Sitting in church today on the Feast of the Baptism of the Lord, I was reminded of my visit to the baptismal site on the banks of the Jordan east of Jerusalem (Qasr al-Yahud). It was a powerful experience.
Much has changed since Jesus’ time. The baptismal site lies at the heart of a sensitive boundary between Israel and Jordan. Here the Jordan River is not much wider than 20 feet and marks the border between the two countries.
Traveling to the Israeli bank of the baptismal site was impossible not long ago. Today it is open. However, since you are entering restricted space you must stop at a military check point before entering.
Past the check point you find yourself on a long road with mine fields on either side. Bunkers and several abandoned monasteries line the road. Standing around are Israeli security. On the Jordanian side of the river are armed guards as well.
The military presence around the site made me quite sad, but in the Holy Land I had come to expect such things. As I dipped my hand into the murky water, I thought back to the gospel account of Christ’s baptism. I felt the current climate betrayed the joy and splendor of the gospel narrative.
On further reflection perhaps I was wrong. Just as I was nervous and perhaps a bit frightened, I am sure those who heard the voice of God and saw Christ’s baptism in the river were nervous and frightened as well. Of course my experience was a bit different, but to think that they experienced tranquility at the sight of Christ’s baptism now seems a bit naive.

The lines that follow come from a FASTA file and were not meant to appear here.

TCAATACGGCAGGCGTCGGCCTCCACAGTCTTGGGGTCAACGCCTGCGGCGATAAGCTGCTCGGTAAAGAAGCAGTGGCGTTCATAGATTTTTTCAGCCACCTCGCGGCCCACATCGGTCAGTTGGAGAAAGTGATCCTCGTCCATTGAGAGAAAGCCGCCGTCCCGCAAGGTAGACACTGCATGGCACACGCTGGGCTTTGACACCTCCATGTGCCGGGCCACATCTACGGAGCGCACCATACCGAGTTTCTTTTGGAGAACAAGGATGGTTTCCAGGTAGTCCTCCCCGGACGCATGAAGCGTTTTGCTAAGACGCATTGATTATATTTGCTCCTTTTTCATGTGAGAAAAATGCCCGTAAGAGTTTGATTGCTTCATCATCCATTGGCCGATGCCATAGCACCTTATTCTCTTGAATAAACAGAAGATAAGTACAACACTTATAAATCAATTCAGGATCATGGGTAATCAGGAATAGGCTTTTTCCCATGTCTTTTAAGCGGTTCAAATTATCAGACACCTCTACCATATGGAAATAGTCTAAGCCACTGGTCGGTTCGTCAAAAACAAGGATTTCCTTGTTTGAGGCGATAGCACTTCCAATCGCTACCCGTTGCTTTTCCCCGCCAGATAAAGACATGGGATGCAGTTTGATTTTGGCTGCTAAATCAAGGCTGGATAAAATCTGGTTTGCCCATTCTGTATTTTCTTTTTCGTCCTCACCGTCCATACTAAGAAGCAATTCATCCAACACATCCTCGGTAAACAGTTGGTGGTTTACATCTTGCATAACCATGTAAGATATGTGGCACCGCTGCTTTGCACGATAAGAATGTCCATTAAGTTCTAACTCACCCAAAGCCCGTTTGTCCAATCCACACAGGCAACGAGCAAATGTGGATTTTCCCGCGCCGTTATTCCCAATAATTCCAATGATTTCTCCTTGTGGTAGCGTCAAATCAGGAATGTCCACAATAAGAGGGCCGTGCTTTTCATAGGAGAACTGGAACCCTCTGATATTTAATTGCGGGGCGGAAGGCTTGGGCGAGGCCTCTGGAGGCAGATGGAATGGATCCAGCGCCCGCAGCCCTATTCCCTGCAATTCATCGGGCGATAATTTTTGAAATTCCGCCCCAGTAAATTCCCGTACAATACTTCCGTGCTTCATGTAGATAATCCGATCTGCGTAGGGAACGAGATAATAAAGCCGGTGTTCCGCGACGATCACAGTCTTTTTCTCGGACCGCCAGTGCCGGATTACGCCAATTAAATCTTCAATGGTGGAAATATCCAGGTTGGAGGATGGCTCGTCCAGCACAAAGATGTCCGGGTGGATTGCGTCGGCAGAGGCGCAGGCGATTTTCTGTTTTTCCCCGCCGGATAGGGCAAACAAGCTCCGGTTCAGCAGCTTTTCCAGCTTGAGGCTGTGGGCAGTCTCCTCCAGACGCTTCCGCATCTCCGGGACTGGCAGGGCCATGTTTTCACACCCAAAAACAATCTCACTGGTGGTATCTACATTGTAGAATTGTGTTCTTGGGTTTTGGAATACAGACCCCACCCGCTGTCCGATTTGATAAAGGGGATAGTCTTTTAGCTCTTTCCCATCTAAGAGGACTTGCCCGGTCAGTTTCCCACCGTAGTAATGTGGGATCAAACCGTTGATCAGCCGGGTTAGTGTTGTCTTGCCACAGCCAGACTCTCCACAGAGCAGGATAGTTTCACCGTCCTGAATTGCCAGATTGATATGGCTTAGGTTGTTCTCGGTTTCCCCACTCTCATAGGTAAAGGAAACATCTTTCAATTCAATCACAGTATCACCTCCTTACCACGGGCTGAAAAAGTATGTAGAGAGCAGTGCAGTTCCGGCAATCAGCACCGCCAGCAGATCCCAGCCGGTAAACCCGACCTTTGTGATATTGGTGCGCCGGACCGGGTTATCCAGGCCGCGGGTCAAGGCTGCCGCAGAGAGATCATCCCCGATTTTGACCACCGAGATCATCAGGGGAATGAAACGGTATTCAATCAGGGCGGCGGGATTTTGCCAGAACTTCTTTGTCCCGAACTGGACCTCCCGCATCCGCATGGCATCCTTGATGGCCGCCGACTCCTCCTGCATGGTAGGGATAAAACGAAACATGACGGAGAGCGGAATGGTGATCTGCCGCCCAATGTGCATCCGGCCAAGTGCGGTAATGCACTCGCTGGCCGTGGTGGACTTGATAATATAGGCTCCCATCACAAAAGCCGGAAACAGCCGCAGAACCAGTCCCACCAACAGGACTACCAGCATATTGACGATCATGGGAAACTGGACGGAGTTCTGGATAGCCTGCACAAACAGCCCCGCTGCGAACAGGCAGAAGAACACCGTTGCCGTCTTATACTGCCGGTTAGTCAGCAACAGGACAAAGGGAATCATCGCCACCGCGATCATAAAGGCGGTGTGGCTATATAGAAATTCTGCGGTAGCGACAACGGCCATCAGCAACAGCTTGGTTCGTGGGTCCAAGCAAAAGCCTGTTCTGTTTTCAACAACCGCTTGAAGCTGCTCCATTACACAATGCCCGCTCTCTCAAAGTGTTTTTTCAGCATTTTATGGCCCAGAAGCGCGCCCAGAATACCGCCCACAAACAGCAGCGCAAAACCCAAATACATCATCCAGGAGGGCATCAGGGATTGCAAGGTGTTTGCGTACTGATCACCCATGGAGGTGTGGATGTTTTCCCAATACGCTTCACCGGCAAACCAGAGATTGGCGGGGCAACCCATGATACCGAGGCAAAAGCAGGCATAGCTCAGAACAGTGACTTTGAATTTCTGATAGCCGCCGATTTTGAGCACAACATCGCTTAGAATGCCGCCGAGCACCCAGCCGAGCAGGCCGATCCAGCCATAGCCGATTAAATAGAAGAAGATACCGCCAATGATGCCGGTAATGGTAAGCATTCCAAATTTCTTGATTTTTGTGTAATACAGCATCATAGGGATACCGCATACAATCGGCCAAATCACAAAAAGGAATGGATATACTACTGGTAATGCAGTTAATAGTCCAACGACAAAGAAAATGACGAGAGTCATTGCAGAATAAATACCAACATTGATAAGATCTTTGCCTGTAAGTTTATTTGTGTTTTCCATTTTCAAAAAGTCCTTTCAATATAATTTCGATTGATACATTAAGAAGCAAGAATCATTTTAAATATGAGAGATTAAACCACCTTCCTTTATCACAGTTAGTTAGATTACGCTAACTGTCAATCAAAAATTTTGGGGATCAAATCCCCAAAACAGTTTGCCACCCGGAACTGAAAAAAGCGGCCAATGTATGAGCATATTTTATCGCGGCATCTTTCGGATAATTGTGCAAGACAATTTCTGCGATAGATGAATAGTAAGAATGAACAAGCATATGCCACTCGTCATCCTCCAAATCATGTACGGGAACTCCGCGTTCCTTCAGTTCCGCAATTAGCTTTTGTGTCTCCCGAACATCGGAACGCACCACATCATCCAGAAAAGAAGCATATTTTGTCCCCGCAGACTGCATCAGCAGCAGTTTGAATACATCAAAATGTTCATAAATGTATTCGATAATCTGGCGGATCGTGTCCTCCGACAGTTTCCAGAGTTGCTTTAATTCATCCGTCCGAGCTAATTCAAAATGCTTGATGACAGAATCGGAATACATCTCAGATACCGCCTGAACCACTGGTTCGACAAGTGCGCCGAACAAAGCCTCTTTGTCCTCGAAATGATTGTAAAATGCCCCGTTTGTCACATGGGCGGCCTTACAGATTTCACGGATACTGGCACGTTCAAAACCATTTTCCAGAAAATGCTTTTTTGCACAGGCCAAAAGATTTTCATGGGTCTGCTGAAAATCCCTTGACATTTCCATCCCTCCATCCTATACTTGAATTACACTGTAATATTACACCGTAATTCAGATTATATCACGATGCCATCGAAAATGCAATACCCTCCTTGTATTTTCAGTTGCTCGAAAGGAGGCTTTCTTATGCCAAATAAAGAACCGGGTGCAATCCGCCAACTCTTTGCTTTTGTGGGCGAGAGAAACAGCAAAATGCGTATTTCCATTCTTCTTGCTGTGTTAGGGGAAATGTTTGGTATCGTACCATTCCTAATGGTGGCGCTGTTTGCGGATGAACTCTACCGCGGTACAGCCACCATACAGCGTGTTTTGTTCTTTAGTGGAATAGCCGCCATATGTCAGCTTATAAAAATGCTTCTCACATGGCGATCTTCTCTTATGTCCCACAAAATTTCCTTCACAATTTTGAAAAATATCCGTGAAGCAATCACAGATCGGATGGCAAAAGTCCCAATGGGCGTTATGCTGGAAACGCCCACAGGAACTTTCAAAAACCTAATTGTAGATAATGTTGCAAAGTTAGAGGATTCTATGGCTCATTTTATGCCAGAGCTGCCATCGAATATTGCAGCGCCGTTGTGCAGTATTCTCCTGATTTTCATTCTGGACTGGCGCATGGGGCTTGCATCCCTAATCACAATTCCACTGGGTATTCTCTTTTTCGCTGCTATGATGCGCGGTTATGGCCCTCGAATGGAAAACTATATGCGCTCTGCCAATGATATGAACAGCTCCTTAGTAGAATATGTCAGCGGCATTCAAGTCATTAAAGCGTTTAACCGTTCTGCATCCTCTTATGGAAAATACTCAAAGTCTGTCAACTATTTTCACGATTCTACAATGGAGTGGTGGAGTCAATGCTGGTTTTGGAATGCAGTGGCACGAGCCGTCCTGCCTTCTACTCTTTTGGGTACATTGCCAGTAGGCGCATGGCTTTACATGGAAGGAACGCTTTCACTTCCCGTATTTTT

The situation in which many holy sites and Christians find themselves in the Holy Land brings tears to my eyes. While it is a beautiful place with many wonderful people, Christianity’s presence in the Holy Land is being relegated to history and textbooks. But just as all hope looked lost on Good Friday and was restored a thousand-fold on that Easter morn, I pray that hope will spring anew in the Holy Land…and soon.
As Pope Francis prepares for his trip to the Holy Land in May to commemorate the 50th anniversary of the meeting between Paul VI and the Ecumenical Patriarch of Constantinople, Athenagoras, we ought to pray for his journey. We also ought to pray for the day when Jews, Christians, and Muslims may live in peace and harmony. But above all we ought to pray for a continuing Christian presence in the Holy Land.